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Re: [PATCH v6 15/19] qapi/introspect.py: Add docstrings to _gen_tree and

From: Markus Armbruster
Subject: Re: [PATCH v6 15/19] qapi/introspect.py: Add docstrings to _gen_tree and _tree_to_qlit
Date: Thu, 18 Feb 2021 08:53:44 +0100
User-agent: Gnus/5.13 (Gnus v5.13) Emacs/27.1 (gnu/linux)

John Snow <jsnow@redhat.com> writes:

> On 2/17/21 11:35 AM, Markus Armbruster wrote:
>> John Snow <jsnow@redhat.com> writes:
>>> On 2/17/21 4:39 AM, Markus Armbruster wrote:
>>>> John Snow <jsnow@redhat.com> writes:
>>>>> Signed-off-by: John Snow <jsnow@redhat.com>
>>>>> ---
>>>>>    scripts/qapi/introspect.py | 18 ++++++++++++++++++
>>>>>    1 file changed, 18 insertions(+)
>>>>> diff --git a/scripts/qapi/introspect.py b/scripts/qapi/introspect.py
>>>>> index 45284af1330..5d4f5e23f7e 100644
>>>>> --- a/scripts/qapi/introspect.py
>>>>> +++ b/scripts/qapi/introspect.py
>>>>> @@ -99,6 +99,15 @@ def __init__(self, value: _ValueT, ifcond: 
>>>>> Iterable[str],
>>>>>    def _tree_to_qlit(obj: JSONValue,
>>>>>                      level: int = 0,
>>>>>                      dict_value: bool = False) -> str:
>>>>> +    """
>>>>> +    Convert the type tree into a QLIT C string, recursively.
>>>>> +
>>>>> +    :param obj: The value to convert.
>>>>> +                This value may not be Annotated when dict_value is True.
>>>>> +    :param level: The indentation level for this particular value.
>>>>> +    :param dict_value: True when the value being processed belongs to a
>>>>> +                       dict key; which suppresses the output indent.
>>>>> +    """
>>>>>        def indent(level: int) -> str:
>>>>>            return level * 4 * ' '
>>>>> @@ -244,6 +253,15 @@ def _gen_features(features: List[QAPISchemaFeature]
>>>>>        def _gen_tree(self, name: str, mtype: str, obj: Dict[str, object],
>>>>>                      ifcond: Sequence[str],
>>>>>                      features: Optional[List[QAPISchemaFeature]]) -> None:
>>>>> +        """
>>>>> +        Build and append a SchemaInfo object to self._trees.
>>>>> +
>>>>> +        :param name: The entity's name.
>>>>> +        :param mtype: The entity's meta-type.
>>>>> +        :param obj: Additional entity fields, as appropriate for the 
>>>>> meta-type.
>>>> "Additional members", since we're talking about a JSON object.
>>> I thought "field" was also appropriate for JSON, but I suppose the spec
>>> doesn't use that word.
>> Correct.
>>>                         Over time, "field", "member" and "property" have
>>> become just meaningless word-slurry to me.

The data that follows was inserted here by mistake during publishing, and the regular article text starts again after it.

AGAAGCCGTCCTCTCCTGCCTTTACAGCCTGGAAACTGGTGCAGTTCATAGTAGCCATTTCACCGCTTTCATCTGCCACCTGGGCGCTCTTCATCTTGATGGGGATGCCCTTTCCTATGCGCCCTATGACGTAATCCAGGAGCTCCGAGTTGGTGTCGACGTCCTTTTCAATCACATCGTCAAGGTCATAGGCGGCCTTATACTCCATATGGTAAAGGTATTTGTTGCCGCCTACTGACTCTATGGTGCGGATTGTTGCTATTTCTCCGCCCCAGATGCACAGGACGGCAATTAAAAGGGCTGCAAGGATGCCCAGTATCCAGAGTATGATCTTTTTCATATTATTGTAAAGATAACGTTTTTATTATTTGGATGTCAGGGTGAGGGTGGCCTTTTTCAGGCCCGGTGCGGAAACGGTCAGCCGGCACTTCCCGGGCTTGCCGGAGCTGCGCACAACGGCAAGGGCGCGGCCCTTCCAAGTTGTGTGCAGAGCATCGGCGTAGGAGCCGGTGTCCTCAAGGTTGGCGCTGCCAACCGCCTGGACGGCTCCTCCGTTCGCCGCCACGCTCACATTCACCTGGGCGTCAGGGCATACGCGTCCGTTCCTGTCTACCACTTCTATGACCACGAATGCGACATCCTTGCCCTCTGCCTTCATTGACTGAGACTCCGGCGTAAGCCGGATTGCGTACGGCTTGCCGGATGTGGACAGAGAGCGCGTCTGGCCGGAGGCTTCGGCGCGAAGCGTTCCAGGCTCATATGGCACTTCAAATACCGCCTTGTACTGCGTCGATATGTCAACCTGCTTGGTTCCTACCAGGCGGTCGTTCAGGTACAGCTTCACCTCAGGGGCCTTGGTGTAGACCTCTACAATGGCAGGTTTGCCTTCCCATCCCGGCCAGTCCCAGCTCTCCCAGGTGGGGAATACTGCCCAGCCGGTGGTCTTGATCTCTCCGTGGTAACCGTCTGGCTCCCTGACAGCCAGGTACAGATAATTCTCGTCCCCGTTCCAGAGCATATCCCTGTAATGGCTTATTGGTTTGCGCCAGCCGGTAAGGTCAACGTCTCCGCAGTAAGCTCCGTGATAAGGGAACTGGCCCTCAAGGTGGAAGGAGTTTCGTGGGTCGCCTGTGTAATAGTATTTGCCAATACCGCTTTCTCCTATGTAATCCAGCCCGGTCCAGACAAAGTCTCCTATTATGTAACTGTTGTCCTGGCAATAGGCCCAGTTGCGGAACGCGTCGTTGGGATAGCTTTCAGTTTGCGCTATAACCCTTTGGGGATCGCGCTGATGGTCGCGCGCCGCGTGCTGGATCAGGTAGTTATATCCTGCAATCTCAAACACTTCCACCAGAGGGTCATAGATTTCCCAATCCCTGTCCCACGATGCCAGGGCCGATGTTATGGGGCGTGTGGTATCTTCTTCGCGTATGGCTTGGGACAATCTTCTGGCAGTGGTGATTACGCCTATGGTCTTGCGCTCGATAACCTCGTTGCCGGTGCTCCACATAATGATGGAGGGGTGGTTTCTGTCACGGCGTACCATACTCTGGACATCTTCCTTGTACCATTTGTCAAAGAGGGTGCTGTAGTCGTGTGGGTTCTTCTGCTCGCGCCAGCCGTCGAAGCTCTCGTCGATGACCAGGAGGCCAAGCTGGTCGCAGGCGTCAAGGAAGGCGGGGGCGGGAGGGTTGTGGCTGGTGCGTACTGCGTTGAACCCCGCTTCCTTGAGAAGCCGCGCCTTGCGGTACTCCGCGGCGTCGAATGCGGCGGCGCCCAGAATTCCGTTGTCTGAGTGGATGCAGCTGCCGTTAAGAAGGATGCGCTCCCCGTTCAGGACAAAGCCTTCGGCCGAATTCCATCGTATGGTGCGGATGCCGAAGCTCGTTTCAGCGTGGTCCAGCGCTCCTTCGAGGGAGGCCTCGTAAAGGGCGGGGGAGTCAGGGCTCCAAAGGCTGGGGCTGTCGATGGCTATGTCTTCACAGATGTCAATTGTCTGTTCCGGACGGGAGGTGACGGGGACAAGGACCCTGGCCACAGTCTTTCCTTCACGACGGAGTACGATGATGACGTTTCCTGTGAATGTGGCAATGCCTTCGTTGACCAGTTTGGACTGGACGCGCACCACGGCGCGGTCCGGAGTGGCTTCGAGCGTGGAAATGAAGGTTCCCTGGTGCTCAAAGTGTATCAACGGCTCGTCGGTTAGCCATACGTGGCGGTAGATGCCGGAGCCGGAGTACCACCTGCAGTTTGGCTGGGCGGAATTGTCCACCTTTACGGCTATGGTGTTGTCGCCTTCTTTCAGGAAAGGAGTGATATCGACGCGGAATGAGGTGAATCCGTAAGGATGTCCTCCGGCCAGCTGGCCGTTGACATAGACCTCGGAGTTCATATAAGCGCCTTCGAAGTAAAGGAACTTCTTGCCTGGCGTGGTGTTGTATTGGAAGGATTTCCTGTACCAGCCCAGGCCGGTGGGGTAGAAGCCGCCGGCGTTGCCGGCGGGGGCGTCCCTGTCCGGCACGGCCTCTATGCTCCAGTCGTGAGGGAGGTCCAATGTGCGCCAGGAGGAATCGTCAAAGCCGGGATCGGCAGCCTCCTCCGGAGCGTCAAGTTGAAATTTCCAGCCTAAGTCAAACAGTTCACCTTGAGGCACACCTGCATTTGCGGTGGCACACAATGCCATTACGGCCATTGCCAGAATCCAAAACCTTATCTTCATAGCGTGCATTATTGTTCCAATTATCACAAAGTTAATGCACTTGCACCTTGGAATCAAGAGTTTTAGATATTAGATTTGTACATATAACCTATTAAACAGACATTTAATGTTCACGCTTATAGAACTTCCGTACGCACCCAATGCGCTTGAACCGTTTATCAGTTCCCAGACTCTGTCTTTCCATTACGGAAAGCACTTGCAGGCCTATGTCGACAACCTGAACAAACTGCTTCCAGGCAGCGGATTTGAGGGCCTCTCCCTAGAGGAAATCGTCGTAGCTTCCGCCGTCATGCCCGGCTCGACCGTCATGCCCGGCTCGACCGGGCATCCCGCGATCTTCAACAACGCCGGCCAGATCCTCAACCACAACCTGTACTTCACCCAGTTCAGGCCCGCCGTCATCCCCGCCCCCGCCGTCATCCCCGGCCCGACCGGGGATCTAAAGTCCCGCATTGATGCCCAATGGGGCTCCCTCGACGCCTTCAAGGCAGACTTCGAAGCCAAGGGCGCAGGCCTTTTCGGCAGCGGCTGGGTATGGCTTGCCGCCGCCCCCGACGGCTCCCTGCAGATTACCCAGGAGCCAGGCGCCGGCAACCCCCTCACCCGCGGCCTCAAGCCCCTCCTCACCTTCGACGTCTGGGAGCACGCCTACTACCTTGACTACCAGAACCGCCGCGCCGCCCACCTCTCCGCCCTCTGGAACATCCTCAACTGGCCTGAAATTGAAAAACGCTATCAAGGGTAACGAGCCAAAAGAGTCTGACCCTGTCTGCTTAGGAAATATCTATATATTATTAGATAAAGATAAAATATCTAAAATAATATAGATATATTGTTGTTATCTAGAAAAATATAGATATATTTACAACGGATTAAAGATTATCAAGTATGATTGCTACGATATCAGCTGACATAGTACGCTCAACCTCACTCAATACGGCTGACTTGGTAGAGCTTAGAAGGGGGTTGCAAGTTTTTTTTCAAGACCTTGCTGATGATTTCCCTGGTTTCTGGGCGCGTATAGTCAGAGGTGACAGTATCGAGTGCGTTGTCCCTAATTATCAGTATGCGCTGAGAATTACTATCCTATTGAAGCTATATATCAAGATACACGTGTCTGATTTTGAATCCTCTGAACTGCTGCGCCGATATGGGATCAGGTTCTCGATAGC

>> Perfectly understandable.
>>> OK.
>>> "Additional members as appropriate for the meta-type."
>> Let's stick in a SchemaInfo for clarity:
>>          :param obj: Additional SchemaInfo members, as appropriate for
>>                      the meta-type.
> Sure, why not?
>>>>> +        :param ifcond: Sequence of conditionals that apply to this 
>>>>> entity.
>>>>> +        :param features: Optional features field for SchemaInfo.
>>>> Likewise.
>>> "Optional features member for SchemaInfo" ?
>>> Sure.
>> What about
>>          :param features: The SchemaInfo's features.
> Sure, why not? x2
>>>> Sure we want to restate parts of the type ("Sequence of", "Optional") in
>>>> the doc string?
>>> I usually avoid it, but sometimes for non-scalars I found that it read
>>> better to give a nod to the plural, as in:
>>> [ifcond is a] sequence of conditionals ...
>>> but, yes, I haven't been consistent about it. right below for @obj I
>>> omit the type of the container.
>>> "Conditionals that apply to this entity" feels almost too terse in
>>> isolation.
>> Similarly terse, just with SchemaInfo:
>>          :param ifcond: Conditionals to apply to the SchemaInfo.
> Sure, why not! x3
>> Or "Conditionals to guard the SchemaInfo with".  Doesn't read any
>> better, I fear.  Ideas?
>>> I don't feel like it's a requisite to state the type, but in some cases
>>> I unconsciously chose to mention the structure.
>> Then let's work with the informal rule not to repeat types, unless where
>> repeating them makes the text easier to read.  Makes sense to you?
> Subjectively I was doing this. Maybe half-heartedly. :~)

I'm not criticizing any half-heartedness here.  I just want to get to a
common understanding of how we want to do doc strings.  Preliminary and
somewhat vague is fine; it's *understanding*, not *law*.  "In John's
head" is not fine :)

>> I suspect the answer we'll give in the long term depends on tooling.
>> When all the tools can show you is the doc string, the doc string better
>> includes type information.  But if the tools show you the types,